Sep 16, 2022 - Politics & Policy

What we know about Texas and Florida's transport of migrants

Photo of masked migrants carrying personal belongings as they board a bus
Migrants from Venezuela, who boarded a bus in Texas, wait to be transported to a local church after being dropped off outside the residence of Vice President Harris in Washington, D.C. on Sept. 15, 2022. Photo: Stefani Reynolds/AFP via Getty Images

Republican Govs. Ron DeSantis (Fla.) and Greg Abbott (Texas) ignited a firestorm overnight with their latest transport of migrants — one via plane to a Massachusetts island and the other via bus to Vice President Harris' residence.

The big picture: Since the spring, over 10,000 migrants have been transported from mostly Texas to predominantly Democrat-run cities in a bid to test their social safety nets and challenge President Biden's border policies.

Driving the news: Buses sent by Abbott dropped off roughly 100 migrants outside Harris' residence in D.C. on Thursday, the Texas Tribune reports.

  • Their arrival followed a similar move by DeSantis, who sent some 50 migrants by plane to Martha's Vineyard in Massachusetts on Wednesday.
  • A spokesperson for DeSantis told Fox News that states like Massachusetts "have invited [migrants] into our country by incentivizing illegal immigration through their ... support for the Biden administration’s open border policies."
  • An Abbott spokesperson later said he was not involved in DeSantis' planes effort but "appreciate[s] the support in responding to this national crisis."

Context: Republican officials at the southern border have long argued that their constituents shouldn't have to accommodate or subsidize costs of living for undocumented migrants.

Zoom in: D.C., Chicago and New York have struggled to meet the need, with local officials calling on the Biden administration to provide federal support.

  • D.C. Mayor Muriel Bowser, who declared a public emergency last week in response to the influx, has said she is "very disappointed in not having a federal site" to house and process the migrants.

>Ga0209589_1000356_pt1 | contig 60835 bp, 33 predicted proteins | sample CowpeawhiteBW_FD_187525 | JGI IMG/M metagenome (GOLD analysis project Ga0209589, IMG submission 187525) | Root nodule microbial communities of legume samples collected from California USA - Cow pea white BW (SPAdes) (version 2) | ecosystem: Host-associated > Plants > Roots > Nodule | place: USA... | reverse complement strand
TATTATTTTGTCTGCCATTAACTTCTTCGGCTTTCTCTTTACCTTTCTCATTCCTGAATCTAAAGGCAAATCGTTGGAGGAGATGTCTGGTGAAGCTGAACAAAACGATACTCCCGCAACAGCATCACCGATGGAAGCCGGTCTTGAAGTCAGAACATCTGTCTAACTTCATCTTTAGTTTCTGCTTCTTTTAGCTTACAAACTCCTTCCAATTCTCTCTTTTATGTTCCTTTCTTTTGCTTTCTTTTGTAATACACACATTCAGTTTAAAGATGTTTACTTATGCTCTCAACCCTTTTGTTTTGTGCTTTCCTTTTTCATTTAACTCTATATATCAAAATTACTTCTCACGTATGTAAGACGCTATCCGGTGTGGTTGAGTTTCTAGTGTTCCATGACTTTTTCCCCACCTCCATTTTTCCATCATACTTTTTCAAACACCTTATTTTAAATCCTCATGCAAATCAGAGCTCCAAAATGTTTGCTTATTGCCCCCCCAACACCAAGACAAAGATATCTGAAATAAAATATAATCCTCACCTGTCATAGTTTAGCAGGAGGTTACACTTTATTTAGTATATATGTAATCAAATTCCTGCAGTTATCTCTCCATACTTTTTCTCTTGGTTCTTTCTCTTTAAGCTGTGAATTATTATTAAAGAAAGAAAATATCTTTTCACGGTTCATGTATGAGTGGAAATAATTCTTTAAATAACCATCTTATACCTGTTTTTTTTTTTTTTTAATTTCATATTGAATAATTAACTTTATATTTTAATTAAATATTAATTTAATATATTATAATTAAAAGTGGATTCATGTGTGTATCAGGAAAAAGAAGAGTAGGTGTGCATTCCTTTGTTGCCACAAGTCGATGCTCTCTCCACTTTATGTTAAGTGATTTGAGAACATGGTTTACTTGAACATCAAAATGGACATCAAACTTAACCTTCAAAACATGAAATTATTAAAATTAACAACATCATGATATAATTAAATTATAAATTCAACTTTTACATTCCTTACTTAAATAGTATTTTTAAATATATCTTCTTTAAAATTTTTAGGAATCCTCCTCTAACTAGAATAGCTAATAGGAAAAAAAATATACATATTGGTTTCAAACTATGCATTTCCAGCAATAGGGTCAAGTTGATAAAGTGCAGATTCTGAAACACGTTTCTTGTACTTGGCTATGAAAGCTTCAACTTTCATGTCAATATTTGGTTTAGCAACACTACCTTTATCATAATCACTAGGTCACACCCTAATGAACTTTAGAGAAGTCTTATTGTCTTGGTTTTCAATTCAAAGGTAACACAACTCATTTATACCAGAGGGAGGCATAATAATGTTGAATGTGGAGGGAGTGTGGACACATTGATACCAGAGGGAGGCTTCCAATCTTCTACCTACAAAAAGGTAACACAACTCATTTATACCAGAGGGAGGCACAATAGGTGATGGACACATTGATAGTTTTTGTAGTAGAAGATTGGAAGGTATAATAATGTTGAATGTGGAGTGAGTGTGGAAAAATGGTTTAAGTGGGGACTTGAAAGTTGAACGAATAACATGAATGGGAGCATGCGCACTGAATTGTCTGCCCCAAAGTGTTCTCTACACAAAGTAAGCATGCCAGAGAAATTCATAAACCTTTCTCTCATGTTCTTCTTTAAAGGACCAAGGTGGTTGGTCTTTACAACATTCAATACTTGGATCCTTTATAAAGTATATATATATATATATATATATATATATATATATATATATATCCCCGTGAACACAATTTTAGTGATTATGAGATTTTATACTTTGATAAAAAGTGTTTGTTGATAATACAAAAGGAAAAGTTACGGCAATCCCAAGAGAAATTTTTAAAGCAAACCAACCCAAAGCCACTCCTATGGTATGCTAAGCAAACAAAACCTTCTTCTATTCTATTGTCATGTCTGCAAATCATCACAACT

• The federal government has rejected her requests to have the National Guard deployed as assistance.

Between the lines: While Abbott, Ducey and DeSantis say their actions give predominantly Democratic-run states a taste of what they have to endure, critics have lambasted the move as a cruel and inhumane publicity stunt, pointing to the fact that many of these migrants are seeking asylum after fleeing danger.

What's happening now: In Martha's Vineyard, an island off the Massachusetts coast, volunteers have moved migrants into a church shelter and delivered water, diapers and clothing. A nonprofit is providing food for the asylum seekers while the state determines where to take them next.

  • Chicago Mayor Lori Lightfoot's office has set up a website asking for volunteers and donations. Several shelters and nonprofits are also providing assistance, including meals, beds and legal advice.
  • Meanwhile, Bowser's public emergency declaration invested $10 million in a new D.C. Office of Migrant Services, which will coordinate between nonprofits and other groups providing resources.

Worth noting: California Gov. Gavin Newsom (D) has called on the Justice Department to open a probe of Abbott and DeSantis' "inhumane efforts to use kids as political pawns," and whether their actions could lead to kidnapping charges.

What to watch: Other Democratic mayors are making preparations in anticipation of Abbott sending migrants to their cities.

Go deeper: On the ground: The scramble to help migrants at Martha's Vineyard

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